Guest essay by Eric Worrall
Aussie Prime Minister Malcolm Turnbull has just pledged to spend $1 billion of Australian taxpayer’s money, on renewable schemes which are struggling to raise their own finance on the open market.
Turnbull’s climate change boost defies Abbott
MALCOLM Turnbull will keep two climate funds that Tony Abbott went to the 2013 election pledging to abolish.
The Prime Minister says clean energy is a vital part of his plan to boost innovation and create jobs beyond the mining boom.
The prime minister will announce today that a $1 billion Clean Energy Innovation Fund will be set up in July, jointly managed by the Clean Energy Finance Corporation and Australian Renewable Energy Agency.
The two bodies will jointly manage the fund from July in order to finance products such as large-scale solar.
Mr Turnbull, a previous supporter of an emissions trading scheme, has been toning down criticism of clean energy financing since ousting Mr Abbott in September.
However, many Coalition members remain sceptical about the value of spending too much money on climate-related projects.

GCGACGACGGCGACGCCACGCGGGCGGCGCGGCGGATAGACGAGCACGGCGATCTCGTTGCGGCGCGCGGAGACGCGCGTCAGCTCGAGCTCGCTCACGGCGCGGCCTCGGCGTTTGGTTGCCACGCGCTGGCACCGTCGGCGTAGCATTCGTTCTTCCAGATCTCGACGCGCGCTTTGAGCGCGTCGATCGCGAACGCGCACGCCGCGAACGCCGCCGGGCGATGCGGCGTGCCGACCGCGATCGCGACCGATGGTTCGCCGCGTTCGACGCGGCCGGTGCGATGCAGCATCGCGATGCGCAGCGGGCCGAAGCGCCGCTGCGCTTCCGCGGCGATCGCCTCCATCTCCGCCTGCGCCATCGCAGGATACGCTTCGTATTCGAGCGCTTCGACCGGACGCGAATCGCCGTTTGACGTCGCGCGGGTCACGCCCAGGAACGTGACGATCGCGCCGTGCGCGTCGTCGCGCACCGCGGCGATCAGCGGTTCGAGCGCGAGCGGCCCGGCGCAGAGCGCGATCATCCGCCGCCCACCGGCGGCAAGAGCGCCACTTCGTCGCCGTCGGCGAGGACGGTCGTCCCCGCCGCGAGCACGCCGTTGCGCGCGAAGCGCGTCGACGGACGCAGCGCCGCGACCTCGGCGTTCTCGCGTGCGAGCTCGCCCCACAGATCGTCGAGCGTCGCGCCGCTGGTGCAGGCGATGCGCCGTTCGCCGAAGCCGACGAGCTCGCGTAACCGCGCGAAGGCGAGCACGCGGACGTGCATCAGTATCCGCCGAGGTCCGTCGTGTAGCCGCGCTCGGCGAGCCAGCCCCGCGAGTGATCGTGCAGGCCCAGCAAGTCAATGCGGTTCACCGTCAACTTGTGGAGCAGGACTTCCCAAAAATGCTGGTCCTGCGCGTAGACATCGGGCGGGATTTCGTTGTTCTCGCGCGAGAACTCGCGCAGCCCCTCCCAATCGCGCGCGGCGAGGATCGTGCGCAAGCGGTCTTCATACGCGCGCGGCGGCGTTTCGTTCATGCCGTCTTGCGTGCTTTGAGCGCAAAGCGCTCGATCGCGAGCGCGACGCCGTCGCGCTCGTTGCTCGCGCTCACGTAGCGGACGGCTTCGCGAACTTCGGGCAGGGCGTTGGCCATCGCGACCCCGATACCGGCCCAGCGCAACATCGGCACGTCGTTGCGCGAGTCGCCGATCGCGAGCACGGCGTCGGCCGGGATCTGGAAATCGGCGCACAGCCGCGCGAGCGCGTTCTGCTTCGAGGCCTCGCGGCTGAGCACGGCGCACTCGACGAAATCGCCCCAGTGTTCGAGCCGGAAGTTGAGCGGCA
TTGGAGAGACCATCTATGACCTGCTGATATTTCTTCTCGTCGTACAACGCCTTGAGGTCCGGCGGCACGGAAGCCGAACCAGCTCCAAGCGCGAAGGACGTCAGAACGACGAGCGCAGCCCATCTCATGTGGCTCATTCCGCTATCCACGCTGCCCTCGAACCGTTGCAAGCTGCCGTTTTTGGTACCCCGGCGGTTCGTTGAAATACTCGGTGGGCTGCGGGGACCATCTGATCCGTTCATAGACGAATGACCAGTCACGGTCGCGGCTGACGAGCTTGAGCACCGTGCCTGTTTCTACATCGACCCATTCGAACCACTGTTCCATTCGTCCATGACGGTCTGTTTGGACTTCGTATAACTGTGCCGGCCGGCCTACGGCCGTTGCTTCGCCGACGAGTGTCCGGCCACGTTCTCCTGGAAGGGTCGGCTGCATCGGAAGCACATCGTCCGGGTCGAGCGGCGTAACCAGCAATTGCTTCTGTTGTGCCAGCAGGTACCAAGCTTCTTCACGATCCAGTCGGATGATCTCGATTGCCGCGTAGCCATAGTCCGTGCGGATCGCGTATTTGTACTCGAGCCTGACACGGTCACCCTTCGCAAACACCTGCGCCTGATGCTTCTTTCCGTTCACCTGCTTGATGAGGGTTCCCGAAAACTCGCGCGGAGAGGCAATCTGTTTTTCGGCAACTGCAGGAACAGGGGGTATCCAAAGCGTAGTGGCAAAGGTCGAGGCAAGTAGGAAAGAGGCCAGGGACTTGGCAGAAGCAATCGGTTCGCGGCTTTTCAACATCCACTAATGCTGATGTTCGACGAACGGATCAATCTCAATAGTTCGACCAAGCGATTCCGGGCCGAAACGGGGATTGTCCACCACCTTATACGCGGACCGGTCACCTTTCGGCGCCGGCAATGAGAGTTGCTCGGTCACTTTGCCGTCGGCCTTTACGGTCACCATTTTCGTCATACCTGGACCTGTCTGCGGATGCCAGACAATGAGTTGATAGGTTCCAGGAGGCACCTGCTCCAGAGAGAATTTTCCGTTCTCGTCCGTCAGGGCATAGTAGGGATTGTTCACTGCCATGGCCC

“We are promoting innovation and new economic opportunities, enhancing our productivity, protecting our environment and reducing emissions to tackle climate change,” Mr Turnbull said in a statement.
He said projects could include a large-scale solar facility with storage in Port Augusta, South Australia.
“By offering innovative equity and debt products, the Clean Energy Innovation Fund can accelerate the availability of new technologies to transform the energy market, and deliver better value for taxpayers.”
Former treasurer Joe Hockey described the CEFC as a “giant $10 billion slush fund”.
Given the long string of green bankruptcies and failures – Solyndra, Abengoa (on the verge of a $30 billion bankruptcy), and too many others to list, given disappointments like the ongoing Invanpah solar power generator debacle, perhaps the market is onto something, when they refuse to put private money into new renewable ventures.
The Turnbull green finance announcement marks a substantial break from the policies of former Aussie PM Tony Abbott, who yesterday claimed Turnbull was seeking re-election on the basis of Abbott policies.